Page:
Saturday, September 3, 2011

"Grieving" interfered with by "fanatical belief in the afterlife"?

On a blog where I have lately been commenting frequently, the topic was this given by the blogowner:

I remember during my clinical pastoral education studies watching a short film about a man who was diagnosed with terminal cancer. I remember he had a wife and some teenaged children. In the face of his certain death he became fanatical about his belief in the afterlife and insisted that his family not be sad because he wasn’t really dying but transferring to a better place. They weren’t allowed to be sad or cry, even after he died. He insisted. We were shown the film as students because it was obvious the man was coping with his suffering by adopting a posture of denial with belief for its engine. It was sad to watch him and his family unwilling or unable to process their grief. Tragic.
This is what I wrote:

I have thought about this all morning because grief is still very acute in our house.
Anyone who has lost a child, and ours was 18 years old, knows that this grief will never be entirely over. I did not understand this about people previously. There is an elderly couple in our congregations whose son dropped dead in gymn class at the school where the father was school principal. He was the couple’s only son (there are two daughters). This must be how many decades ago now? When all the special days come and anniversaries of this and that everything is as raw as ever. Before it happened to us I would watch this from the outside and wonder why they are still not over this. Why the hugging and crying with other members in similar situations? I truly thought that this should be over by now.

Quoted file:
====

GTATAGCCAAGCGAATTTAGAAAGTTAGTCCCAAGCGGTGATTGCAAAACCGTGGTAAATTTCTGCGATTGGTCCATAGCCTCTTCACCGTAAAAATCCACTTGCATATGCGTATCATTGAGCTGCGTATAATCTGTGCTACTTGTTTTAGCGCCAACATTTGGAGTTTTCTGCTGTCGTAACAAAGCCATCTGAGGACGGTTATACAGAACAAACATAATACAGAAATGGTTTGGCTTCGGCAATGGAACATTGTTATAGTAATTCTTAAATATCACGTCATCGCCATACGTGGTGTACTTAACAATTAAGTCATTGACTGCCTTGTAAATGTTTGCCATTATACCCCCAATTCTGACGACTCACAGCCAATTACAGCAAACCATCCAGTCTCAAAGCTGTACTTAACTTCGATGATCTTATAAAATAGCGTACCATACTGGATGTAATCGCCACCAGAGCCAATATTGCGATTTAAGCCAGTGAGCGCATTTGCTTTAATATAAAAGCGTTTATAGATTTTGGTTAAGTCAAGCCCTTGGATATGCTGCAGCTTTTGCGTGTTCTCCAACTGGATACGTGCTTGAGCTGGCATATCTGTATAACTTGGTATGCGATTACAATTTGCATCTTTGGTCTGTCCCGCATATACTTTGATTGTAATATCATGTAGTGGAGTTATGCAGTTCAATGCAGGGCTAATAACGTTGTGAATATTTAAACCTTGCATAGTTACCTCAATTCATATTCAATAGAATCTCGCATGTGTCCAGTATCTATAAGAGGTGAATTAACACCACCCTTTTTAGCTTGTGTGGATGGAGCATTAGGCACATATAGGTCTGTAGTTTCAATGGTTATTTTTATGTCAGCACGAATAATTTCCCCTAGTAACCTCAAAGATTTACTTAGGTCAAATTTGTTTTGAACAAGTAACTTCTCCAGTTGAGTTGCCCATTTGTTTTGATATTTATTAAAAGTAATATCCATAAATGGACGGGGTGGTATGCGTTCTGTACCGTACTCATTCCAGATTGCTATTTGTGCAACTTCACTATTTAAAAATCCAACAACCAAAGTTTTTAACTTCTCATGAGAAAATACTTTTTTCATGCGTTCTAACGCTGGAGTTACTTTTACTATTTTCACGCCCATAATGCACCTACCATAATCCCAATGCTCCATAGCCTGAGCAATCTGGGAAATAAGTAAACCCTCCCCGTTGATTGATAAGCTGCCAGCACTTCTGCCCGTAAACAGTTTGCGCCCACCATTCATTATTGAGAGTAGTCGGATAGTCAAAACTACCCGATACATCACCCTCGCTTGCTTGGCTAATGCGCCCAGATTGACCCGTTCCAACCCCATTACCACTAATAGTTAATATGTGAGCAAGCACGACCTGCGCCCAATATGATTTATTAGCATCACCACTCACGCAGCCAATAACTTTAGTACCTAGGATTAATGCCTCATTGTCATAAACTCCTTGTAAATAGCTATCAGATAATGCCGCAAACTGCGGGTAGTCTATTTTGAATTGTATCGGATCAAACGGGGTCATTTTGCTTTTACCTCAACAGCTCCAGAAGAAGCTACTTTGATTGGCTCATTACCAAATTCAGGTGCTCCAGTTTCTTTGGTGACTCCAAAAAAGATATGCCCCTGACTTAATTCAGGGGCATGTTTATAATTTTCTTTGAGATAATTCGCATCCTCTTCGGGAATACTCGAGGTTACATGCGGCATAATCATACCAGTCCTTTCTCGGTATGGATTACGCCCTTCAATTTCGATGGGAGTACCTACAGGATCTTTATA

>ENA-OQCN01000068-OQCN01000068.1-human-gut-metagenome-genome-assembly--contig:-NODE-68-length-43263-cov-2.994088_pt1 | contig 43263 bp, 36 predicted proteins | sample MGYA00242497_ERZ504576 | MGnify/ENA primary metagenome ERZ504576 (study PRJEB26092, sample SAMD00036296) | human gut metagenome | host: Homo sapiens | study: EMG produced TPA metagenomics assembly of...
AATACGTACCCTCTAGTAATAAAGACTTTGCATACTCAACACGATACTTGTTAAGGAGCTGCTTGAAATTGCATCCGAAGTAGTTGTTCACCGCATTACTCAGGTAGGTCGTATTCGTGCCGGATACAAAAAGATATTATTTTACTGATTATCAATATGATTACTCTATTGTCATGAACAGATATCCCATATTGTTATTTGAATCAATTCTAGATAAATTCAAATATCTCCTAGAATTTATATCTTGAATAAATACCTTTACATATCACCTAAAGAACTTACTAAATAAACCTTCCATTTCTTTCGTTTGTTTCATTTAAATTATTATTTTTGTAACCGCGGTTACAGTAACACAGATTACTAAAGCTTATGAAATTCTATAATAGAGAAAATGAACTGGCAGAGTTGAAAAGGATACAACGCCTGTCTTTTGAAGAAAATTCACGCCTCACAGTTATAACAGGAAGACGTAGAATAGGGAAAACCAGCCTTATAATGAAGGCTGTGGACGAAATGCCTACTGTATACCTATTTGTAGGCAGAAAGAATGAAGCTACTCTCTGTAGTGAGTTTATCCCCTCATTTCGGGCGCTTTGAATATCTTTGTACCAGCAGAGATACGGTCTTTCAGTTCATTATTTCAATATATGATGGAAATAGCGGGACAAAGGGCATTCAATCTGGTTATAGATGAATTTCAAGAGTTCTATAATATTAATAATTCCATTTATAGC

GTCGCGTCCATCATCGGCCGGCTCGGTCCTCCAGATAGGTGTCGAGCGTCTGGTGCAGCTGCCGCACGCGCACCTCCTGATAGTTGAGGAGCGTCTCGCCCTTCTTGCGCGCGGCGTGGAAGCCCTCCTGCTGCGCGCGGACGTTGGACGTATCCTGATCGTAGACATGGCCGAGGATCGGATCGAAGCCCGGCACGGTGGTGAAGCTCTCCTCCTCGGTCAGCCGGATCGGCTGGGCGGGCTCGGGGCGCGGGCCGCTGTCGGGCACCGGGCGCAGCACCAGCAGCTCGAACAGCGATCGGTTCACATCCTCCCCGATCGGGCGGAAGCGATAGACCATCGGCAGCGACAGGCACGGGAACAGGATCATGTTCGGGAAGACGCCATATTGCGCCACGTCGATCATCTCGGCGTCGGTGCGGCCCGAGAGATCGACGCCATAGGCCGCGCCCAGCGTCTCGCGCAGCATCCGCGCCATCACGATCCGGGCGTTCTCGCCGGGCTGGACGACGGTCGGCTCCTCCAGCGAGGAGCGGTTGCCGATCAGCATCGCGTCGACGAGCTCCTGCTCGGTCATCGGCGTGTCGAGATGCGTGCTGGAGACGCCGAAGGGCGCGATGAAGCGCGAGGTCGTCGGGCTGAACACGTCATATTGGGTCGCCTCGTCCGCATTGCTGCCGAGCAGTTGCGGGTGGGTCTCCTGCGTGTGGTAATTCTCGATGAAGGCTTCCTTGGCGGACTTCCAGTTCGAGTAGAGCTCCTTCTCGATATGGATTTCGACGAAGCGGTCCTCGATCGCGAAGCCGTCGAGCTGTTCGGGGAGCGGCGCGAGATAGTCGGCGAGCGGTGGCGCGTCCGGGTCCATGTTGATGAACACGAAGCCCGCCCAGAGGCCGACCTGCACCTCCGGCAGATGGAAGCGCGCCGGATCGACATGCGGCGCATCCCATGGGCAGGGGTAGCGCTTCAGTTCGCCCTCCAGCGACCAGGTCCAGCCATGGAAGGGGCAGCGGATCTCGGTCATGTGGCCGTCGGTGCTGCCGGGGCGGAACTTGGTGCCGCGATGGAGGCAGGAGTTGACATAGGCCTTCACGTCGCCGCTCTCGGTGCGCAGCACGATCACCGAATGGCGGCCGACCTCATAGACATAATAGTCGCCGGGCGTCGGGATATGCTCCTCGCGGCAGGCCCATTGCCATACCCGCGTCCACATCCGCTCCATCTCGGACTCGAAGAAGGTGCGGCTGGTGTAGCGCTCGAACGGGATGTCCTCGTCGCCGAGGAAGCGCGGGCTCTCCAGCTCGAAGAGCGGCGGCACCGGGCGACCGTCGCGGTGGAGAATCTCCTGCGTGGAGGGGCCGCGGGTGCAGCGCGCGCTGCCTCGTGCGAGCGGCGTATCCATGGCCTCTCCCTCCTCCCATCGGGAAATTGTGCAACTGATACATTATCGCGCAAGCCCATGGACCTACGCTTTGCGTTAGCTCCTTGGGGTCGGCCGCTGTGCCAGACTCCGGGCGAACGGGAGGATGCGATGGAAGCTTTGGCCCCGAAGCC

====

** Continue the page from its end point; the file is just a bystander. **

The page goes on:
But when someone is missing every Christmas, Easter, Birthday, death anniversary, Mother’s day, etc. they are still missing again and again, each time. The only thing is to be with people and get some distraction and companionship.
Our dead have been burned into our heart and brain and body. Our feelings for them, the things they said and did, the cars they drove, the clothes they wore, the pleasures and pains they had, the hugs they gave, the way they smelled… It is wired into us now, somewhere in the neurons. It does not go away. It is part of us, and the pain will be there.